President’s Event Celebrates Excellence in Diversity and Inclusion Innovation

February 26, 2020

By Laura Lemire

Dr. Favazza joins a group of faculty, staff, and studentsOn Wednesday, Feb. 19, the college celebrated excellence in research and innovation at the President’s Innovators Reception, the inaugural event showcasing Diversity and Innovation Fund Recipients.

Alumni, faculty, staff and students joined Dr. Joseph A. Favazza, college president, to hear from a panel featuring prior fund recipients. Alumnus Michael Akinlosotu ’18, Kenneth Walker, student Sneda Hoda ’20, and history Professor Beth Salerno, Ph.D., discussed their experiences with the Diversity and Inclusion Innovation Fund.

Opening the event, Dr. Favazza welcomed the group of faculty, staff, students and alumni in attendance and emphasized the importance of the funds in fostering inclusive excellence in a strategic way. “I’ve been so impressed by the creativity especially around diversity and inclusion and the ways in which we take that seriously on campus,” he said. “When a college thinks about this in a curricular and co-curricular way, it strengthens who we are and is consistent with our Catholic, Benedictine values.”

The Diversity and Inclusion Innovation Fund supports faculty, staff, monastic and student community members in the development of a project that will advance diversity and inclusion. The funds encourage cross-campus collaborations to improve diversity and inclusion for long-term community growth.

Akinlosotu returned to the Hilltop to share his experience. As a student, Akinlosotu collaborated with English professor Michael New, Ph.D., on their Diversity and Inclusion Innovation Fund, hosting a three-part series of discussions on Angie Thomas's novel The Hate U Give. The discussions began with the novel followed by an analysis of poems by 20th-century African American poets, presentations from New and Akinlosotu, and then an open mic for students to present their own written work.

“It was cool to talk to people about my culture and to create an open space to learn and discuss it,” said Akinlosotu reflecting on his experience. He also shared how rewarding it was seeing participants write poetry and make connections between the book, the poems and the music. “It encouraged me to bring people together for important conversations using music and literature,” he said.  

Akinlosotu, who was a computer science major, now works in Washington, D.C. as a STREAM (Science Tech Reading Engineering Art Math) instructor teaching music production and robotics to third- to eighth-grade youth.

“It was great being back on campus,” he said. “I appreciated the warm welcome from new and familiar faces. The innovation fund helped me work in fields outside of my major and sport (football). The campus community got to experience me in those different fields too, and it made us all more connected.”

Kenneth Walker, director of the Academic Resource Center (ARC), shared his two programs resulting from the grants. The fall semester’s “Foundations in Health Care Training” Program for Visiting Students with Intellectual Disabilities was a collaboration with clinical nursing faculty member Joanna Parolin and the training program she developed Foundations in Health Care. This semester’s second program Neurodiversity and Lifelong Learning is a collaborative initiative with Saint Anselm College students, visiting learners with intellectual disabilities and retired senior members of the local community through the Moore Center and Birch Hill retirement community. Psychology professor Elizabeth Rickenbach and her Brain Aging and Dementia class are involved in the current program.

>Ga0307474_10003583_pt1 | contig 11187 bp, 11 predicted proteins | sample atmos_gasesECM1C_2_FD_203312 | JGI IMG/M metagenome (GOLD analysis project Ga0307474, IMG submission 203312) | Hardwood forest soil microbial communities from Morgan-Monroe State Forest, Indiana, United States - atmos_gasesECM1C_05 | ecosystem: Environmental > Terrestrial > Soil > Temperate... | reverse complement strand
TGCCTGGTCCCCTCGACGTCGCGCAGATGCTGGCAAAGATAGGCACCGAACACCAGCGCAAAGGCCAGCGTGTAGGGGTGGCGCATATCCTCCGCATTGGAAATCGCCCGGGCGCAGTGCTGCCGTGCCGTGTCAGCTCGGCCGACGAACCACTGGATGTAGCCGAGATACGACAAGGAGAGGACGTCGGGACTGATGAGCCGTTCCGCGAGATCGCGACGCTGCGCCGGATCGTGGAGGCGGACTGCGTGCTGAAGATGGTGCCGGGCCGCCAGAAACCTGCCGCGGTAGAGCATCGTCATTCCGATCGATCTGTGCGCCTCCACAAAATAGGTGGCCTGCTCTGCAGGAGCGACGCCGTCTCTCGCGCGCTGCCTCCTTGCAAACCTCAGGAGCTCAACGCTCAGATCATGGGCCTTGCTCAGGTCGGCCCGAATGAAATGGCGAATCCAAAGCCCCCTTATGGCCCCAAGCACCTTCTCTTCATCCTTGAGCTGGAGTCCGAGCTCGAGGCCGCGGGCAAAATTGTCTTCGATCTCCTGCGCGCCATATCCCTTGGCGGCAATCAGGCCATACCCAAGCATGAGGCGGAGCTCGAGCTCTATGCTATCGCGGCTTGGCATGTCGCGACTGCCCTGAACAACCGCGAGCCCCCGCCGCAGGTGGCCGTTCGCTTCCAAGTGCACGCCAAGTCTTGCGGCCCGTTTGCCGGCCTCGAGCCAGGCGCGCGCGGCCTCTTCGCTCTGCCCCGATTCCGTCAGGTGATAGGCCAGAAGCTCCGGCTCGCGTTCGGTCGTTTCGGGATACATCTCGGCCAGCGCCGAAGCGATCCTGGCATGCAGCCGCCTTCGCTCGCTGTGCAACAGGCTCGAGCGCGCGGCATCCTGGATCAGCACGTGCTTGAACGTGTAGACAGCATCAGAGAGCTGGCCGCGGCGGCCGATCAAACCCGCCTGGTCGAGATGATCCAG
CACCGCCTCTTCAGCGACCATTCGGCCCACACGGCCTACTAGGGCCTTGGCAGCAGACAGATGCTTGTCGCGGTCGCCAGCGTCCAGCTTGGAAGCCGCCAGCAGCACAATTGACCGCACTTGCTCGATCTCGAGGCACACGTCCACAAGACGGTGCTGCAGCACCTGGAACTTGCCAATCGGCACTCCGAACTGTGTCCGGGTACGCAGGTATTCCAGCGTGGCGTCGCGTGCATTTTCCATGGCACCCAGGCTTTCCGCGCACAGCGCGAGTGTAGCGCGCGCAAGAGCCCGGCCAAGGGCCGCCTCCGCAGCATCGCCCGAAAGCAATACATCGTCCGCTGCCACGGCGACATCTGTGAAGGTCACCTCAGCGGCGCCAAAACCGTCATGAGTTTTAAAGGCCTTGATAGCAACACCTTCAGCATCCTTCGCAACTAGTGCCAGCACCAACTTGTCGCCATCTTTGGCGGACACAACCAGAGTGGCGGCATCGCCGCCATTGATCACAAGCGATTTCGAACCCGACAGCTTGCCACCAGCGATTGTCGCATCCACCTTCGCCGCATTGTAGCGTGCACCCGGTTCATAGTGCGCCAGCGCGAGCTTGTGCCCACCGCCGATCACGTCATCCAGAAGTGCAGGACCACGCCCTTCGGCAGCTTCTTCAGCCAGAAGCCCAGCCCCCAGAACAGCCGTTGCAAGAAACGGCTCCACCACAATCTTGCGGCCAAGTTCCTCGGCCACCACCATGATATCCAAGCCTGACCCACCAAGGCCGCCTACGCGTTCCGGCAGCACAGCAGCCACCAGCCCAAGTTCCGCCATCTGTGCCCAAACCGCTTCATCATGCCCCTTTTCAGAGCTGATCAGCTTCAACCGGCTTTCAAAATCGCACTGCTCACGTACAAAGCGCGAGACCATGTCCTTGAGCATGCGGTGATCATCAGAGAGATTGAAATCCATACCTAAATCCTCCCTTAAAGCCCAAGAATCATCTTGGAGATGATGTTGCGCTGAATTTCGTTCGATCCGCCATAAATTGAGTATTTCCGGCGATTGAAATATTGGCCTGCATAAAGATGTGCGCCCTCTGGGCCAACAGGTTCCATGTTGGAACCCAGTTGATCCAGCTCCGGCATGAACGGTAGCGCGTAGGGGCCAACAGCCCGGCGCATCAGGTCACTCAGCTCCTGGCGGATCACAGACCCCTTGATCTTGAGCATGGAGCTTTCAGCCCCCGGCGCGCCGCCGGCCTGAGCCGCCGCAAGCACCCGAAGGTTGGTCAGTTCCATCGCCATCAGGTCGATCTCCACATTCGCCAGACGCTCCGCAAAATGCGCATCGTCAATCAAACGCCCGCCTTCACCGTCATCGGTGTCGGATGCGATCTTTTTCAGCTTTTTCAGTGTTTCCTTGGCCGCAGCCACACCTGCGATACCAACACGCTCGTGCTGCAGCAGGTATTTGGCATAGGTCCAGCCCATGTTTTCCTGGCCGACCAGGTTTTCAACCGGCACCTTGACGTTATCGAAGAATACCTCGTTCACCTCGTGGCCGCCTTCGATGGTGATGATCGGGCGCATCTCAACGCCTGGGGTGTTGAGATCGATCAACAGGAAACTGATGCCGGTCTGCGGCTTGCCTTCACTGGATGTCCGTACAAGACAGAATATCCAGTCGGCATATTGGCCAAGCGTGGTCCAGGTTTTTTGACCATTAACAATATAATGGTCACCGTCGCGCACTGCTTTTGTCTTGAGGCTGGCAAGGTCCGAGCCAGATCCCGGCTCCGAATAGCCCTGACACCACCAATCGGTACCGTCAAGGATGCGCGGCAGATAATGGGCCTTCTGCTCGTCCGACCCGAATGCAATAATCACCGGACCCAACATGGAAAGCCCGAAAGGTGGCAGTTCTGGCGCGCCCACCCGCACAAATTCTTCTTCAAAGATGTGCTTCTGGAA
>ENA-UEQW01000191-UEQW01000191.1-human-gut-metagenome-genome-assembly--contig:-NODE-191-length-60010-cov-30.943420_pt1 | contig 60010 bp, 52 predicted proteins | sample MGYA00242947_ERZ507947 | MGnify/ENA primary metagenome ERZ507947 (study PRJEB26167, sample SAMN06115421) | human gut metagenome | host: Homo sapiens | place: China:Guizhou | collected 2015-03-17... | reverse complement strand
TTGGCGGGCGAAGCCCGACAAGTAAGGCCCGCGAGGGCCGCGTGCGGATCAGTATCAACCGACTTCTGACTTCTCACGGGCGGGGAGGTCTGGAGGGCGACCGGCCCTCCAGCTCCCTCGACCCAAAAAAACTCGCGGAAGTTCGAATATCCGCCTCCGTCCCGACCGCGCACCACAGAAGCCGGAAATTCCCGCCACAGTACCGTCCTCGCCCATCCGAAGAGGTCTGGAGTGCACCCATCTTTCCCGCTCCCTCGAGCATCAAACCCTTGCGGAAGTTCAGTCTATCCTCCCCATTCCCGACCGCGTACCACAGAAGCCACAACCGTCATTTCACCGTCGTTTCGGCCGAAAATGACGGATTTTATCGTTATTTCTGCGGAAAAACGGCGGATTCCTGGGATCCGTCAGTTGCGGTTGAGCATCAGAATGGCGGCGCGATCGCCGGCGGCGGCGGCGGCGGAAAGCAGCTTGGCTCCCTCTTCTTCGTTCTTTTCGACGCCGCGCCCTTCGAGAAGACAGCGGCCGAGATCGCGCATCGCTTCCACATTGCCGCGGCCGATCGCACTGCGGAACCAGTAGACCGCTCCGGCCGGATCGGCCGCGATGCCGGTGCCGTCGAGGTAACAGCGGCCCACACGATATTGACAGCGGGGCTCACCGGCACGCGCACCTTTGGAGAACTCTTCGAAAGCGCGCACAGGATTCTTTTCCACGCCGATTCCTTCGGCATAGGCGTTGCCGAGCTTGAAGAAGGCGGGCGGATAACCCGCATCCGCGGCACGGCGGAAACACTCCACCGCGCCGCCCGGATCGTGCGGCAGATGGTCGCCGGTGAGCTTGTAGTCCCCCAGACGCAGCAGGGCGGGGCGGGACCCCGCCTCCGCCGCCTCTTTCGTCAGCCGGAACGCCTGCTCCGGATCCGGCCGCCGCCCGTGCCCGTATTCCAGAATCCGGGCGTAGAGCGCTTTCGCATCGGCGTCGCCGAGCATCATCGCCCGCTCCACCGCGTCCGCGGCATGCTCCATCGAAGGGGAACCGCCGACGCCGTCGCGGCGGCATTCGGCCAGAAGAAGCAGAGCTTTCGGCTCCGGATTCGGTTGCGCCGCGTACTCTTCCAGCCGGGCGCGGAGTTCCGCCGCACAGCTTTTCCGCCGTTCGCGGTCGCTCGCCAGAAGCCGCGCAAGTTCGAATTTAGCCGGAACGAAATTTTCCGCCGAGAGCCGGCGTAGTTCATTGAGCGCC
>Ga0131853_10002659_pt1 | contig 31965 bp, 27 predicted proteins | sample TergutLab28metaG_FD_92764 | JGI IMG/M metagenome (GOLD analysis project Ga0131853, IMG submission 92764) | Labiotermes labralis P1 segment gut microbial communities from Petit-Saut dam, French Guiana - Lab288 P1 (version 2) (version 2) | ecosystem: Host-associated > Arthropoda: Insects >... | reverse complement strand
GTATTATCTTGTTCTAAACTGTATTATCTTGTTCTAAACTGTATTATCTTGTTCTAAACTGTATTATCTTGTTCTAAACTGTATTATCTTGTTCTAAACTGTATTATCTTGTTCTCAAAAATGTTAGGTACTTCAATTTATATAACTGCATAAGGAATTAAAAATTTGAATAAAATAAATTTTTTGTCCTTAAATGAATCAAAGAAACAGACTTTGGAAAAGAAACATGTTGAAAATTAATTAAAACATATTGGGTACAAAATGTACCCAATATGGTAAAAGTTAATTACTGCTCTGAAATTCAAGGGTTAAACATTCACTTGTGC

Senior computer science major Sneha Hoda discussed the fund she and her co-recipient, alumna Pauline Yates ’19 received last year, Empowering Women in Computer Science. Under the advisement of English and gender studies professor Jennifer Thorn, Ph.D., Hoda and Yates educated themselves about the gender gap in computer science and technology through conversations with successful women in tech at conferences focused on mentoring women and people of color. They conducted information-gathering about fellowships aimed at bringing women into computer science and companies that especially support women. Lastly, they hosted a film and discussion on campus.

“It was inspiring to hear what support of woman by other woman can mean,” said Hoda. She said it also encouraged her to volunteer at the Meelia Center for Community Engagement’s Access Academy program, teaching high school-age students programming skills. She has already secured a job in her field at Fidelity Investments following her graduation in May.

Finally, Professor Salerno, shared her experience taking students from her fall 2019 team-taught course to New York City. Salerno and modern languages professor Jaime Orrego, Ph.D., developed and taught Latinx History and Literature in the United States in the fall of 2019.

The weekend’s trip fully immersed students in the Latinx culture, making the history come alive said Salerno. She was reminded by the power of story and struck by the students’ shared experience and their need for processing time, “Students were connecting their New York reality with a new New York reality that they hadn’t experienced before.”

About the Diversity and Inclusion Innovation Fund
Diversity and Inclusion Innovation awards range from $500 to $2,500, and are administered through Ande Diaz, Ph.D., Chief Diversity Officer (CDO). Projects are chosen by a review committee including staff, faculty and students, and chaired by education Professor Diana Sherman, Ph.D., a member of the President’s Steering Committee on Diversity and Inclusivity (PSCDI).

The deadline for the fall 2020 semester grants was Feb. 26.  Award recipients will be announced at the end of March.

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